Excerpt from Crocodile: Memoirs
From a Mexican Drug-Running Port

David Vann

Four men who were collecting Corona bottles on their tabletop were openly staring at me.  Not saying anything, just staring and staring, as if I might suddenly pupate or transform in some other abrupt and fascinating way.  Whenever it happened, they didn’t want to miss it.  I looked everywhere except at them, mostly at my hands on the table.

On the menu, when it finally arrived, I was not able to find any of the dishes you would expect at a Mexican restaurant in the U.S.  What they did have were breaded shrimp, which were expensive, the Pollo Diablo, which I wasn’t trying again, several items I couldn’t translate even remotely, and tortas, or sandwiches.  I decided a chicken sandwich couldn’t be that bad, and I ordered two, along with an orange soda.  Sin mayonesa on the sandwiches.  It took some back and forth with the waitress to hit on the Spanish word for mayonnaise, but we finally narrowed it down and she promised it wouldn’t be on my sandwiches. 

Three more guys came in and sat on the other side, near the plaza under construction, and they also seemed to come over just to stare at me.  They didn’t order beer, even, and the waitress ignored them.  So I stared out between these two groups of men to the work that was being done on the plaza.  The crew looked like it was going to work all night.  They had an enormous portable light set with a generator, and they had a jackhammer now for undoing their work.  Only hand tools, though, for putting down new construction.  The sound from all of it, the jackhammer and the twenty or so guys whacking the hell out of dirt, cement, and brick, was what you’d imagine, but it was no competition for the cantina music blaring out of every palapa, including the one I was in. 

The sandwiches finally arrived, wrapped in aluminum foil.  I had meant to eat in, but they had assumed I would want my food to go, which was fine with me.  I paid my buck fifty for two sandwiches and an orange soda, and I vamanosed.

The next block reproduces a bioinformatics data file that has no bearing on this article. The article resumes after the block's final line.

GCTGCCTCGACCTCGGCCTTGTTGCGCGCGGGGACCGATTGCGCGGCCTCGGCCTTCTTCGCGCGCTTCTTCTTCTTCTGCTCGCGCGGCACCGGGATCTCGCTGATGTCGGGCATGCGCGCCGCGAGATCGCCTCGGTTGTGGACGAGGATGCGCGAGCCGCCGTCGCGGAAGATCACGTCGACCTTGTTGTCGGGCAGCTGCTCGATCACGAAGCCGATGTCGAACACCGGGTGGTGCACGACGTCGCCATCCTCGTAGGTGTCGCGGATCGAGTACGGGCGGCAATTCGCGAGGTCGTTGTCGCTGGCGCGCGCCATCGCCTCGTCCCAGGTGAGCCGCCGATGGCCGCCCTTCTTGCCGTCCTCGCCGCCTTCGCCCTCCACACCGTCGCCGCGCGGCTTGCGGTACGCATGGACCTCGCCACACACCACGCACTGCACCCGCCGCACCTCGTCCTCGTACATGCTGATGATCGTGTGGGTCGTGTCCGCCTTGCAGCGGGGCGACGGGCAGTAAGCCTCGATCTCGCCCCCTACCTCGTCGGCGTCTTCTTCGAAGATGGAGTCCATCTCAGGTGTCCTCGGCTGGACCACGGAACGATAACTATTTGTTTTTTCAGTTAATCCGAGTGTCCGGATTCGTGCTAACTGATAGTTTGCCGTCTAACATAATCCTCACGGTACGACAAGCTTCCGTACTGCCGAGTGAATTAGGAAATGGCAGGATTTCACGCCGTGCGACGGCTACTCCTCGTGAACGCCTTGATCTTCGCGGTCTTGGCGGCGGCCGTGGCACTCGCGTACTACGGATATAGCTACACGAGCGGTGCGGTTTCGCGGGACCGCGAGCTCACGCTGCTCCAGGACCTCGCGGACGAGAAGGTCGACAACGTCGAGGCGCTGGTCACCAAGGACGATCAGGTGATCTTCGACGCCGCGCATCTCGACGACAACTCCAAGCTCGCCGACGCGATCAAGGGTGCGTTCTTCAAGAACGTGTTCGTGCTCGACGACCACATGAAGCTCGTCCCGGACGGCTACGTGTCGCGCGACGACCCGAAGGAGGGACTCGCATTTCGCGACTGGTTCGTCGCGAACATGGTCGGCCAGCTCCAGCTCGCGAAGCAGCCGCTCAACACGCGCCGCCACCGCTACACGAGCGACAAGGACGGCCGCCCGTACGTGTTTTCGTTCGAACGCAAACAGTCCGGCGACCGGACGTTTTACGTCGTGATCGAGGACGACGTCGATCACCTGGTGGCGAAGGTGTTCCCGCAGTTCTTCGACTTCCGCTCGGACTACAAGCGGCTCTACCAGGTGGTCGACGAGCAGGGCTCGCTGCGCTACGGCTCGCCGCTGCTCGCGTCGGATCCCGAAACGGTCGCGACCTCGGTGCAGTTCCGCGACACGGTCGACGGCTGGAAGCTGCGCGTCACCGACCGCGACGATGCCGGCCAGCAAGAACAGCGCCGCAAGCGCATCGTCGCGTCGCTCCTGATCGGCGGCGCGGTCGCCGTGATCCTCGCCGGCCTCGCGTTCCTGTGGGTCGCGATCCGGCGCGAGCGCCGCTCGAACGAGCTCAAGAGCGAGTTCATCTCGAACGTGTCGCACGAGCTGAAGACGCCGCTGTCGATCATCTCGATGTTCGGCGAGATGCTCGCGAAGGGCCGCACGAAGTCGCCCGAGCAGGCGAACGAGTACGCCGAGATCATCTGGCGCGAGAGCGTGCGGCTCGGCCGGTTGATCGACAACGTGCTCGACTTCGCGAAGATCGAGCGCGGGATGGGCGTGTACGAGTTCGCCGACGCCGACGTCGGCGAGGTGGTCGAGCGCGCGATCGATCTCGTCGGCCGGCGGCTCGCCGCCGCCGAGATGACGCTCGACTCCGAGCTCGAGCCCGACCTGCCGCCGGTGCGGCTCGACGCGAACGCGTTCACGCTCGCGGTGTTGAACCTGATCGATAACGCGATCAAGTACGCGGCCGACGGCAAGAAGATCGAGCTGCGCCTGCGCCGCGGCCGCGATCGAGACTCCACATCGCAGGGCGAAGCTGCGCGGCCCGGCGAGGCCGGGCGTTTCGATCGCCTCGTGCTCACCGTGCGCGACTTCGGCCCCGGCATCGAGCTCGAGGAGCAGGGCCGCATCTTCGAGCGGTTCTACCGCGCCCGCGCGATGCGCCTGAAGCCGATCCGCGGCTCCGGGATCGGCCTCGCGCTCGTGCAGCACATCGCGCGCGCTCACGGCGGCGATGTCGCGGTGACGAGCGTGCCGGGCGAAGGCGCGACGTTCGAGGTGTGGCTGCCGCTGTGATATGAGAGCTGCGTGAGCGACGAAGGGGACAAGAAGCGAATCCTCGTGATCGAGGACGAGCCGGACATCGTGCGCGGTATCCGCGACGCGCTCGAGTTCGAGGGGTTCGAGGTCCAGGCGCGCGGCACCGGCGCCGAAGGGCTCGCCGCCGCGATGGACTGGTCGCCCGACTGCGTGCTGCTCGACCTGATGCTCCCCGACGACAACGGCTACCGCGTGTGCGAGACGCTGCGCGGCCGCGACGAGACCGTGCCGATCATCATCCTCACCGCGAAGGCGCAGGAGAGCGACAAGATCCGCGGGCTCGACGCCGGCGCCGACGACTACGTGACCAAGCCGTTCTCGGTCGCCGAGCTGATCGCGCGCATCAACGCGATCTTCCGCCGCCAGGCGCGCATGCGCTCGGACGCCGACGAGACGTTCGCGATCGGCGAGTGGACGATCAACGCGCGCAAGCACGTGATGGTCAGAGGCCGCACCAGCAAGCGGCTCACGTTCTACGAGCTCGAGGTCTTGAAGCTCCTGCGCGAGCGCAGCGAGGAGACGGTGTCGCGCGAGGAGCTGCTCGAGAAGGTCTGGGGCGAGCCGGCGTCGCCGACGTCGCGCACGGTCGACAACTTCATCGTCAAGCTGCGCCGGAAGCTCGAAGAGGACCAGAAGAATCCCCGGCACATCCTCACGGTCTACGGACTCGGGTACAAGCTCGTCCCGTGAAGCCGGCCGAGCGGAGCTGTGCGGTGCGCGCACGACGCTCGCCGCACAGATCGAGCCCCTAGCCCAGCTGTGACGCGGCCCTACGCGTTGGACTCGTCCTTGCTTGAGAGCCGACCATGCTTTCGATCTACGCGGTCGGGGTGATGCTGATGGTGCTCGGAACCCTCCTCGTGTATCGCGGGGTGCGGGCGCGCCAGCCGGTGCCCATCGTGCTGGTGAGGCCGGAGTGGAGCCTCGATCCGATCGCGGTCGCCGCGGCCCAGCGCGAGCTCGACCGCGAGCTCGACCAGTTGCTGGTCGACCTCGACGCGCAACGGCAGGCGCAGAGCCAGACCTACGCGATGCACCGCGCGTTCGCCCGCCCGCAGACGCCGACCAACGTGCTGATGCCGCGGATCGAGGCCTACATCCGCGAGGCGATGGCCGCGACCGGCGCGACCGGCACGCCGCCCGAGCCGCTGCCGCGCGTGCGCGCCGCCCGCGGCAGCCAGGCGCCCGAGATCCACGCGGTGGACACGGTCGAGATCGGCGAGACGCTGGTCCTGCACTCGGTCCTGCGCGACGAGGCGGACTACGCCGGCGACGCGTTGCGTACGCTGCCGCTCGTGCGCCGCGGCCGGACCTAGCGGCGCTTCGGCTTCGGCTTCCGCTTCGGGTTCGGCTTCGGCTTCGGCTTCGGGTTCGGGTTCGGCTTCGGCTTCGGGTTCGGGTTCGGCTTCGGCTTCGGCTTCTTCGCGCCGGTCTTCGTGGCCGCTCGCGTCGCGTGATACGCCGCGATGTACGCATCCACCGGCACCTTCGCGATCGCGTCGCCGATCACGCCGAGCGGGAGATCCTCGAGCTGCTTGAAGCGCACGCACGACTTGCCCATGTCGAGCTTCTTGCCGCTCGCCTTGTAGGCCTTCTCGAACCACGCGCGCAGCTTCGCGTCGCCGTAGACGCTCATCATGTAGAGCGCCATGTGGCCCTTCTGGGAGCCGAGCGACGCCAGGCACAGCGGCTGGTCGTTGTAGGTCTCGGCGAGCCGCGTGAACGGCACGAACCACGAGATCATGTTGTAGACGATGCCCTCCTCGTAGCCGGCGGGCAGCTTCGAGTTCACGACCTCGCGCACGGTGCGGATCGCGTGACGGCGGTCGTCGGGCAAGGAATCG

On the beach, as I was launching my dinghy, I was hailed in a loud, drunken voice by a young guy who spoke passable English.

“I am Santiago,” he said.  “I can help you.  I help Mike and other guys on your boat.  I do many things for them.  Do you want to help you?”

I was curious.  I wanted to know what Mike and the others had done before they abandoned my boat here with a destroyed engine.  And a translator wouldn’t be a bad idea, either.  On the other hand, he was drunk and full of exaggeration, his hand over his heart to show the depth of the help he was offering, etc., and his friends, all sloshing aimlessly through the shallow water with beers in their hands, were not inspiring great trust.  “Can we talk in the morning?” I asked.  “Can we meet at the plaza at 8 or 9?”

“I be there, my friend,” he said, and tapped me on the chest, lurched to the side then steadied himself.  “Santiago will take care of you, my friend.”

Not the most reassuring words, really, and the whole thing seemed like a scene from a bad movie, but if he showed up sober in the morning, maybe he could be helpful.  I rowed out to the boat, unwrapped my sandwiches, scraped off the mayonnaise, threw out the lettuce and tomato since they couldn’t be trusted, and after dinner was over, went to bed.

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